Comic Sans is funny

This year, WordPress is making suggestions each day for a topic bloggers should write about if they choose to take the post-a-day challenge. Yesterday’s topic was “who deserves more credit than they get?” I’m going to answer that, but I’m going to change this to a thing.

Comic Sans, the ubiquitous Microsoft font, (one I associate with middle-aged female office managers in Indiana) gets a bad rap, but it has inspired some very funny creations, and I think deserves more credit than it gets. There is the McSweeney’s article, written in the voice of the maligned font; a PSA of sorts for the “Comic Sans Criminal;” and, my personal favorite, this YouTube video of Hitler learning that his “marketing team” chose to do up its latest advertising campaign with Comic Sans font (Featuring the widely-used clip from Downfall).

A country that takes sports a little too seriously

Amazingly it’s not America this time.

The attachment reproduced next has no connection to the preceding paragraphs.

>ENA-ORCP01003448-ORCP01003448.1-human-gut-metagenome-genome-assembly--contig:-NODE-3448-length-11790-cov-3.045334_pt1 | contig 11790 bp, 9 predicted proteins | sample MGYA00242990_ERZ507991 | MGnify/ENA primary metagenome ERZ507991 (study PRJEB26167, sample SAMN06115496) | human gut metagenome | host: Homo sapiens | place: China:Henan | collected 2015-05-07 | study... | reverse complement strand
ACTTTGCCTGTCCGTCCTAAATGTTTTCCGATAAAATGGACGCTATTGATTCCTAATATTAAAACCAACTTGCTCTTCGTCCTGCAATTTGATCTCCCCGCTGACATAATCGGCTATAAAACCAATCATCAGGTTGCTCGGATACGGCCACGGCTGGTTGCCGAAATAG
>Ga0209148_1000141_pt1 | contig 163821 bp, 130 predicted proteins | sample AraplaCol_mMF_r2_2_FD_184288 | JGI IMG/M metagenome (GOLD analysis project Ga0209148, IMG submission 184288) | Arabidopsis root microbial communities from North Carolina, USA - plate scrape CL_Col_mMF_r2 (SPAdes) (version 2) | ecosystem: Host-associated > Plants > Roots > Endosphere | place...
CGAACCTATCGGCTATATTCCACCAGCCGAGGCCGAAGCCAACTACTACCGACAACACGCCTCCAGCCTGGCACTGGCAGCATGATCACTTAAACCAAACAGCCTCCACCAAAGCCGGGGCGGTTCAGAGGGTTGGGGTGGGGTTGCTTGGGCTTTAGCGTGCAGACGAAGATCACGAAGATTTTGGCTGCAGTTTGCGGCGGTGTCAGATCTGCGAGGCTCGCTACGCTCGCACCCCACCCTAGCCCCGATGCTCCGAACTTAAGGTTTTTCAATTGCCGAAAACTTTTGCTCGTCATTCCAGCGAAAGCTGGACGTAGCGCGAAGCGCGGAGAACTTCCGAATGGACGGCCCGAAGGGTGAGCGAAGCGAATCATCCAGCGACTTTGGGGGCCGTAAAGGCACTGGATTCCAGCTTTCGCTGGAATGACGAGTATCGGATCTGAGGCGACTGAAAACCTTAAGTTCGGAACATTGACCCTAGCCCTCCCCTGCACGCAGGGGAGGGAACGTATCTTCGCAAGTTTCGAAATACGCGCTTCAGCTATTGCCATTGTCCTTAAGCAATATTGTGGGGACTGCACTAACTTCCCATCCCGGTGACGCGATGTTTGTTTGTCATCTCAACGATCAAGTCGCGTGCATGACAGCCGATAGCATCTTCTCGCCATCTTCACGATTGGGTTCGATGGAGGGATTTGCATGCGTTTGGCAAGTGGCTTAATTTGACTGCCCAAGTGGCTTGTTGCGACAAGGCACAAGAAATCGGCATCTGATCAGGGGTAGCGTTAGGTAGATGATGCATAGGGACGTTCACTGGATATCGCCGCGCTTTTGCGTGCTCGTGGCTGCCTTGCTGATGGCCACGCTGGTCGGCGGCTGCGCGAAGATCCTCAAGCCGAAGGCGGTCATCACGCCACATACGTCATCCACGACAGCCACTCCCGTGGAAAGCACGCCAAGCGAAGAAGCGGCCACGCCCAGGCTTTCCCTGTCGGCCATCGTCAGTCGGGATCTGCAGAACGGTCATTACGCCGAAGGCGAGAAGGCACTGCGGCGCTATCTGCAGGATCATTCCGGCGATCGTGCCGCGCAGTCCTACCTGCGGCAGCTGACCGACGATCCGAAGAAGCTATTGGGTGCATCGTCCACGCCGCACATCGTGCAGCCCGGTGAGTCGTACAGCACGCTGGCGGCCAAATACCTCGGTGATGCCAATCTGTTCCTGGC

We have 35 people on the hockey team. Let’s go to Red Square and dispatch with them all.

-Vyacheslav Bykov, coach of Russia’s Olympic hockey team

Those who are responsible for training for the Olympics must take responsibility. They must have the courage to submit their resignation. And if they do not have this resolve, we will help them.

-Dmitri Medvedev, president

I would not have survived gym class in Russia. Ironically, I derive around three-quarters of my ancestry from there.

When photographers get familiar

In honor of Father’s Day, I will recount something funny:

When I was growing up, my family used to have a photographer who we used for events named Howard. My mom first hired him for my bat mitzvah, and I guess the family liked his energy, infectious laugh, and photo skills so much that we had him for many subsequent events.